Fulzele and Isales are co-corresponding authors of a new study that looked into the relationship between tryptophan, the gut microbiome, and the inflammatory response in aged mice. They fed the mice three different diets for eight weeks: one that was deficient in tryptophan, one that had recommended levels of tryptophan, and one that had high levels of tryptophan.
They observed both a direct and indirect influence on the microbiota when tryptophan levels were low. Reduced levels of the bacteria Mucispirillum and Blautia, which are important for human and animal microbiome health, were among the alterations. In individuals with Crohn’s and colitis, where inflammation is common, several of these microorganisms have been reported to be considerably reduced. Mucispirillum, for example, is resistant to oxidative “bursts” associated with inflammation and generates a variety of components that reduce reactive oxygen species and, as a result, inflammation.
Fulzele, Isales, and their colleagues suspected increased release of inflammation-promoting signaling molecules called cytokines as a result of the unfavorable alterations in the microbiota, hypothesizing that changes in the microbiota may cause the molecules to be released throughout the body. They looked at IL-17 and IL-1a, which increase inflammation, as well as IL-6 and IL-27, which may both promote and inhibit inflammation, in the blood of mice on a low tryptophan diet.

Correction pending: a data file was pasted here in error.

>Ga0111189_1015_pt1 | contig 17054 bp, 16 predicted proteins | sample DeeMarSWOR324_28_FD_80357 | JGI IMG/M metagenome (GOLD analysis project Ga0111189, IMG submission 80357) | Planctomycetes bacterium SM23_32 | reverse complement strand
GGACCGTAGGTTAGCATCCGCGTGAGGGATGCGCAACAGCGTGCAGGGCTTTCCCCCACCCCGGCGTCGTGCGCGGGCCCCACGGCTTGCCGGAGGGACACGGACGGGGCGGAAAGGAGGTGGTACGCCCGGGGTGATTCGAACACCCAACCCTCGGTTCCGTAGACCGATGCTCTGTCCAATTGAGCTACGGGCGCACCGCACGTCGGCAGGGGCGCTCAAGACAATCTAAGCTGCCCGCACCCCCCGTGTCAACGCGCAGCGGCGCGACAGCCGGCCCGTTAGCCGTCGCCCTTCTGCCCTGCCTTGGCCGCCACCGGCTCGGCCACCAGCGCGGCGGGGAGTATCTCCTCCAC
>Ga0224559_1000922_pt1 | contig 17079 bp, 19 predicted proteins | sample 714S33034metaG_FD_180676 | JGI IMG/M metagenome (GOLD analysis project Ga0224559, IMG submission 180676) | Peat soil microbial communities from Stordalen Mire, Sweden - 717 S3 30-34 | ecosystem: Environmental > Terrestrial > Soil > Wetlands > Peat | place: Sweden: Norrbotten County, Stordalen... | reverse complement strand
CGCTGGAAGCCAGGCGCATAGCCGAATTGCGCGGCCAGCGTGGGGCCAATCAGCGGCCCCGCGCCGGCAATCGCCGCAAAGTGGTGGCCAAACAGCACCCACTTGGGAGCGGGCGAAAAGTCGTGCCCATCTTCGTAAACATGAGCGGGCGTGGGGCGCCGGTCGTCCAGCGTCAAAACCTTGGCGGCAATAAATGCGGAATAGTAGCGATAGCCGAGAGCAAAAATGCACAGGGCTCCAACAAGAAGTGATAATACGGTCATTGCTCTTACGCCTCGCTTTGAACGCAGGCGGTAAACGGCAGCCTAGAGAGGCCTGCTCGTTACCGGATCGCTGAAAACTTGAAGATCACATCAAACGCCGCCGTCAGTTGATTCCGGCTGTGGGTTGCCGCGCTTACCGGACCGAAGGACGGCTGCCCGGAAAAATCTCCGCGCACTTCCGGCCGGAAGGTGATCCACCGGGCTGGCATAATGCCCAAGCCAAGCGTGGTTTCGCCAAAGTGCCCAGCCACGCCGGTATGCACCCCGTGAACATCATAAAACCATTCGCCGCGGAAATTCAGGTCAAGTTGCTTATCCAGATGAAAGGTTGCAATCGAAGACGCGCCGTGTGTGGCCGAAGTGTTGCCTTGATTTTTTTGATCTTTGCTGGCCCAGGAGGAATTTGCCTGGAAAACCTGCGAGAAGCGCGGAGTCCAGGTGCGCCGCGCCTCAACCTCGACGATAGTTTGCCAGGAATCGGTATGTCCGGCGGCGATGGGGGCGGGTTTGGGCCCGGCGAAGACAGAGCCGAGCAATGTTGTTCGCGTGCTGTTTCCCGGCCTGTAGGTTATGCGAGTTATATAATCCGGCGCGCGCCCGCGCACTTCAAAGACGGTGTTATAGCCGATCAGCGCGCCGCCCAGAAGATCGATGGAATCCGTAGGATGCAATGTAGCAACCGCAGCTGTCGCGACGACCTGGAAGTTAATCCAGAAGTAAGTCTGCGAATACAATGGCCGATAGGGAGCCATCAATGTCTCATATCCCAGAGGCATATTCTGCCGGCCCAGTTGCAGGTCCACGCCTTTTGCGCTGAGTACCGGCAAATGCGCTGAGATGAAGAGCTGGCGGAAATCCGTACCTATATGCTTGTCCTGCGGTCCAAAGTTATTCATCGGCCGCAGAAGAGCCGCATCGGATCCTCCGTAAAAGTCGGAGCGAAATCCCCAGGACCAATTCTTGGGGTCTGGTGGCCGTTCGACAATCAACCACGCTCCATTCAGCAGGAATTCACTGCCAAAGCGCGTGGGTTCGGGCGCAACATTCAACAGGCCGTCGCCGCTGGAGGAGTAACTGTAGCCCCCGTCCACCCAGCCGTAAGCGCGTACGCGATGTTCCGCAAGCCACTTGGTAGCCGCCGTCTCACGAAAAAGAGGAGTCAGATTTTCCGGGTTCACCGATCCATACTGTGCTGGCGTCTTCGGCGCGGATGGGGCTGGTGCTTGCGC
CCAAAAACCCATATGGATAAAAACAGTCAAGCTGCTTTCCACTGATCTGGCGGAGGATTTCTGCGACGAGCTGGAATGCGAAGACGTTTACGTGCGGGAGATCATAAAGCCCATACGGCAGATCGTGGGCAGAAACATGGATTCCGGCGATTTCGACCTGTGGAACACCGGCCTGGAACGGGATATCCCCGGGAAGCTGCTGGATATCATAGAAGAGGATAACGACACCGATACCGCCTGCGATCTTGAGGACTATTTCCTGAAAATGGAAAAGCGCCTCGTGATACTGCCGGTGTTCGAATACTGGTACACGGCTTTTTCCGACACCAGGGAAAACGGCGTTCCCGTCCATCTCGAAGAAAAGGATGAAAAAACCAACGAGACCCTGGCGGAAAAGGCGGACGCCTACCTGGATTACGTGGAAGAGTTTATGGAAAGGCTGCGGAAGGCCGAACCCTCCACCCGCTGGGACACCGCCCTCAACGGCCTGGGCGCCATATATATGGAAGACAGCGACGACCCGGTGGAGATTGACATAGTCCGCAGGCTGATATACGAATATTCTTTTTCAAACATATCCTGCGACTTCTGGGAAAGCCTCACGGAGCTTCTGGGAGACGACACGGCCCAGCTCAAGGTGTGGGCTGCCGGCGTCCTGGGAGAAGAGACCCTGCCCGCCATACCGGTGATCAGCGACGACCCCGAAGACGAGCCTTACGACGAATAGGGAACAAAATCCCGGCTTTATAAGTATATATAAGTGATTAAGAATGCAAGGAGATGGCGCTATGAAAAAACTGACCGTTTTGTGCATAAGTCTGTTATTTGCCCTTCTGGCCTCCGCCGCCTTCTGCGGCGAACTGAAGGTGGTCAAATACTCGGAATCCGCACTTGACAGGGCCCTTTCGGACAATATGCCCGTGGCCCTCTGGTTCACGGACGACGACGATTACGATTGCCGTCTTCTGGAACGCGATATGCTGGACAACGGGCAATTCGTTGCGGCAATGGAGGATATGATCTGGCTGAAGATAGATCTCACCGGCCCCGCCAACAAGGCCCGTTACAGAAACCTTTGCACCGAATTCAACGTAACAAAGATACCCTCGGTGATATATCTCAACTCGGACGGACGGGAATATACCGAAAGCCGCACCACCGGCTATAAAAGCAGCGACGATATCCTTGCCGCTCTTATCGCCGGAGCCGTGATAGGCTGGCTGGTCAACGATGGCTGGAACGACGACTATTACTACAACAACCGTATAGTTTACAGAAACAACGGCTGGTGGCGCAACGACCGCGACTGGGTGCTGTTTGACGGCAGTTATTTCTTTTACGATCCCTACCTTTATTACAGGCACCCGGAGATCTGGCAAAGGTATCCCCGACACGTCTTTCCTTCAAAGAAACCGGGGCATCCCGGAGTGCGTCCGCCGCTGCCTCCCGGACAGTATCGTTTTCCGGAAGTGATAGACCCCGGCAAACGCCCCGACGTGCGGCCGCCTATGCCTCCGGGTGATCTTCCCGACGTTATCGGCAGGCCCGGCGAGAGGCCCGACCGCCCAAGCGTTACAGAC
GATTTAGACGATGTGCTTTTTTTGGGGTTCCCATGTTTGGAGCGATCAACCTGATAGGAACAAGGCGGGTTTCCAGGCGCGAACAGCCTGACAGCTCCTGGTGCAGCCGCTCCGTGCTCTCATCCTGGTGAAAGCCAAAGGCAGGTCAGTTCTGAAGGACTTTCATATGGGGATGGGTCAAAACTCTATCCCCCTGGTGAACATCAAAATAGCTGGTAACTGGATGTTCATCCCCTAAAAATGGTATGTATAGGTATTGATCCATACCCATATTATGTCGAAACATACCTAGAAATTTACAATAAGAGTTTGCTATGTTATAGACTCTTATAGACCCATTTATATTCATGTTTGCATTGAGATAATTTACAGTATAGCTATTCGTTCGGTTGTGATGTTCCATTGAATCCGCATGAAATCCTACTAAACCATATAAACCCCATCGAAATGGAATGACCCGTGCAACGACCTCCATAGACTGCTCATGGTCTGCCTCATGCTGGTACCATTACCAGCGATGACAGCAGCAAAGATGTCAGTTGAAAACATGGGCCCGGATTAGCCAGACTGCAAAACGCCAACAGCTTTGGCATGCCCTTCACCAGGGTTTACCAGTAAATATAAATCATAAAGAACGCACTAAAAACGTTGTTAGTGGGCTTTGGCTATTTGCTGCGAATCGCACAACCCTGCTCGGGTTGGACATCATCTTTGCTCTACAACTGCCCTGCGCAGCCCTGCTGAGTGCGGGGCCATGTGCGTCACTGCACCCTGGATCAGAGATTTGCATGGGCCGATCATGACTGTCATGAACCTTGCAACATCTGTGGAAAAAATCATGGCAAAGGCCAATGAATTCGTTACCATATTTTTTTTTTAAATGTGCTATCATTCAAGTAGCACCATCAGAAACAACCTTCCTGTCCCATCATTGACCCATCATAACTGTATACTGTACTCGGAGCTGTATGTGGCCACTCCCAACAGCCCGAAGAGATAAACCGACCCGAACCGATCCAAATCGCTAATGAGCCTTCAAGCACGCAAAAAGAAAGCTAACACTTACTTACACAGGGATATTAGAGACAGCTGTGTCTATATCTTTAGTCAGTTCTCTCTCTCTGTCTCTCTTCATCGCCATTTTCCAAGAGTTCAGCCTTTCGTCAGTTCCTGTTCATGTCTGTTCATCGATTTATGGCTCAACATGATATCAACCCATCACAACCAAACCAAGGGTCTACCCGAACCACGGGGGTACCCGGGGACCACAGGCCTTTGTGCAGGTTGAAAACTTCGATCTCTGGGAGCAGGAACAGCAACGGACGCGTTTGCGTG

They discovered substantial increases in IL-6, IL-17A, and IL-1a, as well as a significant drop in IL-27, a cytokine that helps to boost regulatory T cells in the gut, which inhibit inflammation, by preventing the transcription of inflammation-inducing IL-17. Mice on a tryptophan-rich diet, on the other hand, had greater amounts of the soothing IL-27.
According to the researchers, a low-tryptophan diet laid the scene for inflammation throughout the body. According to Fulzele, when the elderly mice resumed a healthy tryptophan diet, several of the harmful alterations vanished in just a few days. However, the fact that simply increasing tryptophan did not always solve problems, and that some tryptophan metabolites are actually harmful, suggests that giving select metabolites early on to help keep the microbiota functioning optimally is a better option than attempting a tryptophan rescue, according to the researchers.